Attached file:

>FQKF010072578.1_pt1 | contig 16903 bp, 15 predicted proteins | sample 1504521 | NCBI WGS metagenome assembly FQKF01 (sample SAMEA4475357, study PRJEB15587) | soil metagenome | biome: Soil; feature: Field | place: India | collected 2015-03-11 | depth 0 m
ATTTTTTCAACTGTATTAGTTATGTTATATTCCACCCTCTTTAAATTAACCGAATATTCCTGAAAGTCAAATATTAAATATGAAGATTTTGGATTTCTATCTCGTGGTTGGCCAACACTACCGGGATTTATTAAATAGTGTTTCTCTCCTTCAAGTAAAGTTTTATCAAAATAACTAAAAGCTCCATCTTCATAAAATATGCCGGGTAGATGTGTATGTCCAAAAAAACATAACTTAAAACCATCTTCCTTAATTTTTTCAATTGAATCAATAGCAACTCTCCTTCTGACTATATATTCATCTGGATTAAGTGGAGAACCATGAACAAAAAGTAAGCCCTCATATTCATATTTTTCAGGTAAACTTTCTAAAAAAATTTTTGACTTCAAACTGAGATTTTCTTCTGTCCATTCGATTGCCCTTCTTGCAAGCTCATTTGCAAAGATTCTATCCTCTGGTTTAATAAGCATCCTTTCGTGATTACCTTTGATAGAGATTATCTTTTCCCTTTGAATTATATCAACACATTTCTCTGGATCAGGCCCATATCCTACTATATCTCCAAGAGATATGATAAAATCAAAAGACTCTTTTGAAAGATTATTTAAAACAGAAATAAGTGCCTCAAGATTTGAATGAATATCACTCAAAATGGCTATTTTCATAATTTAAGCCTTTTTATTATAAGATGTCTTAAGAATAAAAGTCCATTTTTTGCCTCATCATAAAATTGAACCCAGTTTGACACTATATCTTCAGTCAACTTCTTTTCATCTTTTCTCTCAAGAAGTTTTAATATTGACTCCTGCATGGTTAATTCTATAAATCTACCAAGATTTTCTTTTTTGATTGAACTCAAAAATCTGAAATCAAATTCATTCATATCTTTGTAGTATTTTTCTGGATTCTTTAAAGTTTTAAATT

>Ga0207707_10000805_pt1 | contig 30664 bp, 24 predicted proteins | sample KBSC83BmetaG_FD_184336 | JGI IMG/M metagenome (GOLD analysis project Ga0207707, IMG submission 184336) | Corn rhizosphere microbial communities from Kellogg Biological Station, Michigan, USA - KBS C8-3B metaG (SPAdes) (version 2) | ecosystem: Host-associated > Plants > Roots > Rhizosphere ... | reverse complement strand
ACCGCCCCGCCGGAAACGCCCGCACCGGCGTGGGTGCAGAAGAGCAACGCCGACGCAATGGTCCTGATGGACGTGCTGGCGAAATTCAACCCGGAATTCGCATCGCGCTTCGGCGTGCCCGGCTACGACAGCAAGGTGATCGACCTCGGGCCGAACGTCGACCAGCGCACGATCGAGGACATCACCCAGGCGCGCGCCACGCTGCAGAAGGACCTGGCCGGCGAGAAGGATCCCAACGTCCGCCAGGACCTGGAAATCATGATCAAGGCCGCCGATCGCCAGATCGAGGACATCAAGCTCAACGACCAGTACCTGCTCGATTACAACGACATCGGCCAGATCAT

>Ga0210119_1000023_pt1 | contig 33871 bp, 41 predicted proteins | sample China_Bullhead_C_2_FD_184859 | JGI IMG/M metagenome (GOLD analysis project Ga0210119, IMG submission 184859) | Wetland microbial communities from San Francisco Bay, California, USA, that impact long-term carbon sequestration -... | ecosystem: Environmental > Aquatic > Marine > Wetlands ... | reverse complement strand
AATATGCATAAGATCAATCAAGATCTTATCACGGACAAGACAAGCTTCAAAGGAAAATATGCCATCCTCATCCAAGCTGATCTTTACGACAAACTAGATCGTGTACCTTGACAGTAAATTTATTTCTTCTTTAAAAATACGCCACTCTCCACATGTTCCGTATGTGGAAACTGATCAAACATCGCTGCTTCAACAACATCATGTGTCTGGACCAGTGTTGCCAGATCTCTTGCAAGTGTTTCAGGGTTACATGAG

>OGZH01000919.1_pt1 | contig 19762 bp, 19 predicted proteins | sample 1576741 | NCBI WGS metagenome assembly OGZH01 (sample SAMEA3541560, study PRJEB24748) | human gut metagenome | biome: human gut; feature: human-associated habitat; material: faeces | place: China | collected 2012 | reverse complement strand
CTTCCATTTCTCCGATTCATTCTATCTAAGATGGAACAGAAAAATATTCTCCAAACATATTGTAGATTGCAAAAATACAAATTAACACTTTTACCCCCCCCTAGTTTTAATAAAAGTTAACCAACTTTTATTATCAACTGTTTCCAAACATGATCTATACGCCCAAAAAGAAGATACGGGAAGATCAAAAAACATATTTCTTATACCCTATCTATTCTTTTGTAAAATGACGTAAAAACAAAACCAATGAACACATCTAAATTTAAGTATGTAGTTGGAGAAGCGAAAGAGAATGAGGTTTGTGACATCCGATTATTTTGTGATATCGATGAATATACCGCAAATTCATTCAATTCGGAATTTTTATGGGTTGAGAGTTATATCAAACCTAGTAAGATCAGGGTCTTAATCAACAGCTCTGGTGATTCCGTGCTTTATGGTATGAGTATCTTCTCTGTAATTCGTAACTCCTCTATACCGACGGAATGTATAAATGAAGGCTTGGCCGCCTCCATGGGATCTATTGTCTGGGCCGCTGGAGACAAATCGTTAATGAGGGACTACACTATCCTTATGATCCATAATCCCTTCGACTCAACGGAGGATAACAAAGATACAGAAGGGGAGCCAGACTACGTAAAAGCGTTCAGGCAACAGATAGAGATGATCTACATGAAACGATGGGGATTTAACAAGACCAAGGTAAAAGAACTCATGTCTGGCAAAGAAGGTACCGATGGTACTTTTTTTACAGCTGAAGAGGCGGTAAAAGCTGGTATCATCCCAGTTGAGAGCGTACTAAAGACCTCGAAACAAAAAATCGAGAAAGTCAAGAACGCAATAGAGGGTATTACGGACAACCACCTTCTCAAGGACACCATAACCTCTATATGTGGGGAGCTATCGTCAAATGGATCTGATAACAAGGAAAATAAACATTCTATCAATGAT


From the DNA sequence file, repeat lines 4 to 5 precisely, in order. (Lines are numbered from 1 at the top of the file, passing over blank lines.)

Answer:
ACCGCCCCGCCGGAAACGCCCGCACCGGCGTGGGTGCAGAAGAGCAACGCCGACGCAATGGTCCTGATGGACGTGCTGGCGAAATTCAACCCGGAATTCGCATCGCGCTTCGGCGTGCCCGGCTACGACAGCAAGGTGATCGACCTCGGGCCGAACGTCGACCAGCGCACGATCGAGGACATCACCCAGGCGCGCGCCACGCTGCAGAAGGACCTGGCCGGCGAGAAGGATCCCAACGTCCGCCAGGACCTGGAAATCATGATCAAGGCCGCCGATCGCCAGATCGAGGACATCAAGCTCAACGACCAGTACCTGCTCGATTACAACGACATCGGCCAGATCAT

>Ga0210119_1000023_pt1 | contig 33871 bp, 41 predicted proteins | sample China_Bullhead_C_2_FD_184859 | JGI IMG/M metagenome (GOLD analysis project Ga0210119, IMG submission 184859) | Wetland microbial communities from San Francisco Bay, California, USA, that impact long-term carbon sequestration -... | ecosystem: Environmental > Aquatic > Marine > Wetlands ... | reverse complement strand